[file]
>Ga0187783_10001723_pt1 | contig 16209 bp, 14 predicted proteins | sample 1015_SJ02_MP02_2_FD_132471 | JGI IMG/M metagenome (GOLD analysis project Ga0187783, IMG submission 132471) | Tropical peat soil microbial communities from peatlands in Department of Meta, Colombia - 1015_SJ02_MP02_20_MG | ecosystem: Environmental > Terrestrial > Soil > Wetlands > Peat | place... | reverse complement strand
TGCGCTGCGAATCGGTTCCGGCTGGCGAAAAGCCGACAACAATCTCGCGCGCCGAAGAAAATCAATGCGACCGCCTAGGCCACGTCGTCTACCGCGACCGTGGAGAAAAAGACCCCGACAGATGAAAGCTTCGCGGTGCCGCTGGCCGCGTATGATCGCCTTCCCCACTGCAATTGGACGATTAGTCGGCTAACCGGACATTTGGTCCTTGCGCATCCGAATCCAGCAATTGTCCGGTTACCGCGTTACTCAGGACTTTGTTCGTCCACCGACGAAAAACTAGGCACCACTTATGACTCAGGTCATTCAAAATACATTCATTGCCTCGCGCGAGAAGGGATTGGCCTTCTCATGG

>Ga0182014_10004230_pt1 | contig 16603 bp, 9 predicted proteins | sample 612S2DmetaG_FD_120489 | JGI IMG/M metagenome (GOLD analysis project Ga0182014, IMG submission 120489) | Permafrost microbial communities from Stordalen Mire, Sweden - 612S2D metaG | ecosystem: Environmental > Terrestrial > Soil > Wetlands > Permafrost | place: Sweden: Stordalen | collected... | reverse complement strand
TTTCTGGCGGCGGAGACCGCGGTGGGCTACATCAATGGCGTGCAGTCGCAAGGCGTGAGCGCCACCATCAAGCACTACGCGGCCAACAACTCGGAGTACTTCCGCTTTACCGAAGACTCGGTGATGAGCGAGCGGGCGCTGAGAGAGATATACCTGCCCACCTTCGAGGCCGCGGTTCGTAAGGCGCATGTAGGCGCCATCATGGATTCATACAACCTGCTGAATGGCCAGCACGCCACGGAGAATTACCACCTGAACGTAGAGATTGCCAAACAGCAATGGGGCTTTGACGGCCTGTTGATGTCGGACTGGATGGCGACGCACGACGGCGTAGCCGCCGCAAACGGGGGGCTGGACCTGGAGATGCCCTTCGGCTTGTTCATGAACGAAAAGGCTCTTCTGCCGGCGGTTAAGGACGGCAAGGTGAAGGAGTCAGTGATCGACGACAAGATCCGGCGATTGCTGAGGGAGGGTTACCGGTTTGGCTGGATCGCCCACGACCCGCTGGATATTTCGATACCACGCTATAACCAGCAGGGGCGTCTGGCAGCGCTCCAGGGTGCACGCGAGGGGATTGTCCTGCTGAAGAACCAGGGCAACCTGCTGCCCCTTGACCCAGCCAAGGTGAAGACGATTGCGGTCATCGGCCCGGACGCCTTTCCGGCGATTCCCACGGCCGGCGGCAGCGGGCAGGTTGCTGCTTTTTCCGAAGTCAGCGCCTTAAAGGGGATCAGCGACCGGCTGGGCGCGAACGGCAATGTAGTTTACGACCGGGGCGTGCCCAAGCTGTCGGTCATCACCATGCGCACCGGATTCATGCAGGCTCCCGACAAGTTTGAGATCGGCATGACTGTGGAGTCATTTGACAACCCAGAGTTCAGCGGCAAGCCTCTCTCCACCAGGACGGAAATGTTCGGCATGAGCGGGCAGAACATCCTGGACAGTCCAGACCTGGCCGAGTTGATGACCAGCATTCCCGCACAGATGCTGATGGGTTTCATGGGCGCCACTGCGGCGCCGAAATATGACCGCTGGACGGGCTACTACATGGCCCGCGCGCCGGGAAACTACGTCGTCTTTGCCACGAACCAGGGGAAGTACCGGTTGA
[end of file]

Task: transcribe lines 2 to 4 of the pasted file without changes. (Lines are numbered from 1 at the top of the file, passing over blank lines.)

TGCGCTGCGAATCGGTTCCGGCTGGCGAAAAGCCGACAACAATCTCGCGCGCCGAAGAAAATCAATGCGACCGCCTAGGCCACGTCGTCTACCGCGACCGTGGAGAAAAAGACCCCGACAGATGAAAGCTTCGCGGTGCCGCTGGCCGCGTATGATCGCCTTCCCCACTGCAATTGGACGATTAGTCGGCTAACCGGACATTTGGTCCTTGCGCATCCGAATCCAGCAATTGTCCGGTTACCGCGTTACTCAGGACTTTGTTCGTCCACCGACGAAAAACTAGGCACCACTTATGACTCAGGTCATTCAAAATACATTCATTGCCTCGCGCGAGAAGGGATTGGCCTTCTCATGG

>Ga0182014_10004230_pt1 | contig 16603 bp, 9 predicted proteins | sample 612S2DmetaG_FD_120489 | JGI IMG/M metagenome (GOLD analysis project Ga0182014, IMG submission 120489) | Permafrost microbial communities from Stordalen Mire, Sweden - 612S2D metaG | ecosystem: Environmental > Terrestrial > Soil > Wetlands > Permafrost | place: Sweden: Stordalen | collected... | reverse complement strand
TTTCTGGCGGCGGAGACCGCGGTGGGCTACATCAATGGCGTGCAGTCGCAAGGCGTGAGCGCCACCATCAAGCACTACGCGGCCAACAACTCGGAGTACTTCCGCTTTACCGAAGACTCGGTGATGAGCGAGCGGGCGCTGAGAGAGATATACCTGCCCACCTTCGAGGCCGCGGTTCGTAAGGCGCATGTAGGCGCCATCATGGATTCATACAACCTGCTGAATGGCCAGCACGCCACGGAGAATTACCACCTGAACGTAGAGATTGCCAAACAGCAATGGGGCTTTGACGGCCTGTTGATGTCGGACTGGATGGCGACGCACGACGGCGTAGCCGCCGCAAACGGGGGGCTGGACCTGGAGATGCCCTTCGGCTTGTTCATGAACGAAAAGGCTCTTCTGCCGGCGGTTAAGGACGGCAAGGTGAAGGAGTCAGTGATCGACGACAAGATCCGGCGATTGCTGAGGGAGGGTTACCGGTTTGGCTGGATCGCCCACGACCCGCTGGATATTTCGATACCACGCTATAACCAGCAGGGGCGTCTGGCAGCGCTCCAGGGTGCACGCGAGGGGATTGTCCTGCTGAAGAACCAGGGCAACCTGCTGCCCCTTGACCCAGCCAAGGTGAAGACGATTGCGGTCATCGGCCCGGACGCCTTTCCGGCGATTCCCACGGCCGGCGGCAGCGGGCAGGTTGCTGCTTTTTCCGAAGTCAGCGCCTTAAAGGGGATCAGCGACCGGCTGGGCGCGAACGGCAATGTAGTTTACGACCGGGGCGTGCCCAAGCTGTCGGTCATCACCATGCGCACCGGATTCATGCAGGCTCCCGACAAGTTTGAGATCGGCATGACTGTGGAGTCATTTGACAACCCAGAGTTCAGCGGCAAGCCTCTCTCCACCAGGACGGAAATGTTCGGCATGAGCGGGCAGAACATCCTGGACAGTCCAGACCTGGCCGAGTTGATGACCAGCATTCCCGCACAGATGCTGATGGGTTTCATGGGCGCCACTGCGGCGCCGAAATATGACCGCTGGACGGGCTACTACATGGCCCGCGCGCCGGGAAACTACGTCGTCTTTGCCACGAACCAGGGGAAGTACCGGTTGA